At about 10:46 yesterday morning, Andrea Mitchell reported that ExxonMobil CEO Rex Tillerson was expected to be named Donald Trump’s Secretary of State.
Donald Trump is expected to nominate ExxonMobil CEO Rex Tillerson as his secretary of state, two sources close to the transition process told NBC News on Saturday.
The 64-year-old veteran oil executive has no government or diplomatic experience, although he has ties to Russian President Vladimir Putin. The pick would put to rest weeks-long speculation of who would earn the post as the U.S.’s top diplomat, and would place Tillerson fourth in line to the presidency.
Tillerson, of Wichita Falls, Texas, has already notified his corporate board about taking on the new role, sources told NBC News.
Since then, the chattering class has discussed the Tillerson nomination at length, focusing mostly on his close ties to Vladimir Putin (see this report by Steve Coll, who wrote a book on Exxon’s private empire), not the fact that such a nomination would further demonstrate that Trump plans on reversing any efforts to mitigate the effects of climate change as President. Curiously, Russian hawks turned oil company players Condi Rice and Robert Gates reportedly recommended him. In the face of a potentially problematic confirmation battle, Trump’s campaign has since tried to deflate that trial balloon, suggesting the pick won’t be announced for another few days.
While the chattering class was focusing on Tillerson and on competing stories about why Russia hacked Hillary Clinton’s team, something else was happening: oil states were agreeing to cut production. At first, yesterday morning before Mitchell’s scoop, it was just the Saudi led OPEC states, making good on a plan announced November 30.
But then, yesterday afternoon, something unexpected happened. Russia and other non-OPEC petro-states joined in, and Saudi Arabia claimed it would cut production even further.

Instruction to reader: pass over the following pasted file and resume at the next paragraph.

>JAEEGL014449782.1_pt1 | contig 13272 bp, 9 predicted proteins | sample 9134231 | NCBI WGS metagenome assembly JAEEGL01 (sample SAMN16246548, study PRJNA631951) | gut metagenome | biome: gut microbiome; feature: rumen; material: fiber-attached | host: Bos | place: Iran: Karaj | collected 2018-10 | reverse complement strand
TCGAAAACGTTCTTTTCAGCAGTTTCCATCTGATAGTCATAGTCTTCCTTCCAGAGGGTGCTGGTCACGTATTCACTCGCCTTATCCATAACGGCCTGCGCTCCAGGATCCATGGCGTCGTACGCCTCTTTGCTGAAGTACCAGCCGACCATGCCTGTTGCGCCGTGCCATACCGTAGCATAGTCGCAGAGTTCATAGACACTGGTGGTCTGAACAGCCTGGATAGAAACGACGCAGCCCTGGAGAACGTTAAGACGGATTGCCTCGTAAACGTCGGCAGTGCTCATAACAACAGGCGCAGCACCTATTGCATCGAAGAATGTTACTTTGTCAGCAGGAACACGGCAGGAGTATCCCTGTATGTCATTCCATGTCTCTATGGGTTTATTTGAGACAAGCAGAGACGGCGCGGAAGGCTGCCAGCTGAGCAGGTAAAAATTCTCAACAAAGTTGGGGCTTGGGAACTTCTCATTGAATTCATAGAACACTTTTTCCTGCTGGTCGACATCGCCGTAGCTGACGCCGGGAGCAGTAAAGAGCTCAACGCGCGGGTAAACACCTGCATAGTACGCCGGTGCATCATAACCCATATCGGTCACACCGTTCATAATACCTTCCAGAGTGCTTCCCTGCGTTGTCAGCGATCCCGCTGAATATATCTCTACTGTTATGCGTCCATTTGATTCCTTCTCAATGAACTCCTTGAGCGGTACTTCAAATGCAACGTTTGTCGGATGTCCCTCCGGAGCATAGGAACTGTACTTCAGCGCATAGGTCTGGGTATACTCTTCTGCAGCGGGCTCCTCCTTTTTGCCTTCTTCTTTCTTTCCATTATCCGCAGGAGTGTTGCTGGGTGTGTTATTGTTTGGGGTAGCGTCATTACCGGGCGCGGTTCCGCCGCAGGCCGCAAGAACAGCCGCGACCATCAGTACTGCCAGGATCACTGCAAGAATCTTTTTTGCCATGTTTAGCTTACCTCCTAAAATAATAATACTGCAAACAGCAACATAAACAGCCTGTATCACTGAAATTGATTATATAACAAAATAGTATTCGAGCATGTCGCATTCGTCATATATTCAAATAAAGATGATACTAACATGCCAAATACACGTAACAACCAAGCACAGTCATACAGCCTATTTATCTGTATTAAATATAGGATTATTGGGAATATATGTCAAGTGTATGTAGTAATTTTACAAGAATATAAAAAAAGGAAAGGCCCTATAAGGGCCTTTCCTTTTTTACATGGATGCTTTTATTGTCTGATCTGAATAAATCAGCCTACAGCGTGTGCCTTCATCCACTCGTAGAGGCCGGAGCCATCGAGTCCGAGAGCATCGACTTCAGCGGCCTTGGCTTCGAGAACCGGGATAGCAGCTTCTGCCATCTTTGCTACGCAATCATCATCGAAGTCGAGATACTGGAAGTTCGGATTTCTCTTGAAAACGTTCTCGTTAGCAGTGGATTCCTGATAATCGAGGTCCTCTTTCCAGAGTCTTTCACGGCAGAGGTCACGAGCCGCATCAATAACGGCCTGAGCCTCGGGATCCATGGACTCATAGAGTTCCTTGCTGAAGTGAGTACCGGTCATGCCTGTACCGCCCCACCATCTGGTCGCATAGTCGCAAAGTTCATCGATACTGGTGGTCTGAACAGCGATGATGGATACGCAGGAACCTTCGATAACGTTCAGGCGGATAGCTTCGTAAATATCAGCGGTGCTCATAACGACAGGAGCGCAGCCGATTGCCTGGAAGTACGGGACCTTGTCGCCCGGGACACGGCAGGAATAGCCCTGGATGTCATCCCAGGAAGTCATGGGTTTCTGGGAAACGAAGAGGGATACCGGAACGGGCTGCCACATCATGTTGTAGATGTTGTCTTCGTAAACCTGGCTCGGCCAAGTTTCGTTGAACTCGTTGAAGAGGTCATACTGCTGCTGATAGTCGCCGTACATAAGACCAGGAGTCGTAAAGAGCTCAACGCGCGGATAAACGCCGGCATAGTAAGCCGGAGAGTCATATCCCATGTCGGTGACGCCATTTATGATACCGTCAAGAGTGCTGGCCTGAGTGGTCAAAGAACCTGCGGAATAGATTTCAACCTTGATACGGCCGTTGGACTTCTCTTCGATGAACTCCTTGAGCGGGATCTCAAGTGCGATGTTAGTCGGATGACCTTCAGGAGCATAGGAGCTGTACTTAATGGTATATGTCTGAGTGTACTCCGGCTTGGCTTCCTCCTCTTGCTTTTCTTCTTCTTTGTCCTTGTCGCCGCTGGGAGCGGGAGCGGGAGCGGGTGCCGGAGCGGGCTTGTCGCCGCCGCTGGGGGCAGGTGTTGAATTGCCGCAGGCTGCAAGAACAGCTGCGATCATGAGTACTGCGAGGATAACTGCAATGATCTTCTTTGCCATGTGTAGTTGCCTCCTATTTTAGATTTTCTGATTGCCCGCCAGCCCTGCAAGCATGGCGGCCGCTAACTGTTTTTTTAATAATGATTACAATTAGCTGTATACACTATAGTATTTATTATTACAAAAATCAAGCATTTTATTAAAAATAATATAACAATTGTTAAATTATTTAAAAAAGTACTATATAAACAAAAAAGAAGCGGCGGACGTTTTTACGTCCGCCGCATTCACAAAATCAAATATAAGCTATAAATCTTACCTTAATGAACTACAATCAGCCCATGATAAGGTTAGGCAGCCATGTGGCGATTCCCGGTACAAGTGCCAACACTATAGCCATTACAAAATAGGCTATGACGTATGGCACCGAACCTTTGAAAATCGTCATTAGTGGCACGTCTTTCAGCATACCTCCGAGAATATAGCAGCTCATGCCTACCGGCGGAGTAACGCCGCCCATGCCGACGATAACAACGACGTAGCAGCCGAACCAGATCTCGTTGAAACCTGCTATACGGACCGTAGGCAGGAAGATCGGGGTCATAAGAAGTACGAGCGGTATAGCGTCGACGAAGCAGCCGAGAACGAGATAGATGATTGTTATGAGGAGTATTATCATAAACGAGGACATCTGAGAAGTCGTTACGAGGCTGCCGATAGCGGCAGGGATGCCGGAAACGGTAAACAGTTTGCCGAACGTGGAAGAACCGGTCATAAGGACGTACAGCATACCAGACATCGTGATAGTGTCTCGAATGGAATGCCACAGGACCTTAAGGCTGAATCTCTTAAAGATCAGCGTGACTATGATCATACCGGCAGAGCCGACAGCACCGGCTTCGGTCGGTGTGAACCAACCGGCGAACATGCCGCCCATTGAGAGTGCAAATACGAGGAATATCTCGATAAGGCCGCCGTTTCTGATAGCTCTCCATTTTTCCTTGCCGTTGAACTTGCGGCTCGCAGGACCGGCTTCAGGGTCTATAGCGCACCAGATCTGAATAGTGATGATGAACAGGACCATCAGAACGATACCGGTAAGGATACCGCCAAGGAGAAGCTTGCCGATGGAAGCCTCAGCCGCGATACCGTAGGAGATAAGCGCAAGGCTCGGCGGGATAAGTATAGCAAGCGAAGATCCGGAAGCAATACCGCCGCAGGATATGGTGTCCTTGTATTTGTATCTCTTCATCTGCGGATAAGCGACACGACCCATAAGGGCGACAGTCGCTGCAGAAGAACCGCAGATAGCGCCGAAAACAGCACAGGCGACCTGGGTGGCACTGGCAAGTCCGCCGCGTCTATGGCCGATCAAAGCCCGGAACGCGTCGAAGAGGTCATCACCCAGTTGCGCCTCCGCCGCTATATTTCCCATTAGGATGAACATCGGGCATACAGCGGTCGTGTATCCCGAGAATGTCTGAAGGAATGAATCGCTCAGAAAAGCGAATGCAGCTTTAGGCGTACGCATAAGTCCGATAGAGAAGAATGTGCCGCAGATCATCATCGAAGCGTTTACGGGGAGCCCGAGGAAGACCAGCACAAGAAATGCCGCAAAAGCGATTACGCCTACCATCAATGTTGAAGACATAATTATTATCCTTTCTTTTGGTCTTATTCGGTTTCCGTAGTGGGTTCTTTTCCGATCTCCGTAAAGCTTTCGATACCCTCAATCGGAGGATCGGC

Saudi Arabia signaled it’s ready to cut oil production more than expected, a surprise announcement made minutes after Russia and several non-other OPEC countries pledged to curb output next year.
Taken together, the Organization of Petroleum Exporting Countries’s first deal with its rivals since 2001 and the Saudi comments represent a forceful effort by producers to wrest back control of the global oil market, depressed by persistent oversupply and record inventories.
“This is shock and awe by Saudi Arabia,” said Amrita Sen, chief oil analyst at Energy Aspects Ltd. in London. “It shows the commitment of Riyadh to rebalance the market and should end concerns about OPEC delivering the deal.”
Oil prices have surged more than 15 percent since OPEC announced Nov. 30 it will cut production for the first time in eight years, rising this week briefly above $55. The price rise has propelled the shares of energy groups from Exxon Mobil Corp. to shale firms such as Continental Resources Inc.
[N]on-OPEC countries agreed to reduce production by 558,000 barrels a day, suggesting he had been waiting for the deal before committing to further cuts. The non-OPEC reduction is equal to the anticipated demand growth next year in China and India, according to data from the International Energy Agency.
We’ll see whether these commitments actually take place; such promises have a way of being broken, or at least cheated on.
Nevertheless, this signals that the petro-states — even those that worked to get Trump and his petro-cabinet elected — are finally going to work in concert to raise prices again.
Throughout the election, I kept remembering the Saudis could do such a thing, which would have tanked Obama’s “recovery.” High gas prices in 2008 were already making things difficult for John McCain, even before Wall Street crashed the global economy.
They waited, but even with dirt cheap oil prices, the pro-Saudi candidate lost.
Now prices are likely to go up — maybe not all that much, but consumers won’t be paying $2.50 for gas anymore, which will make their economic malaise all the worse.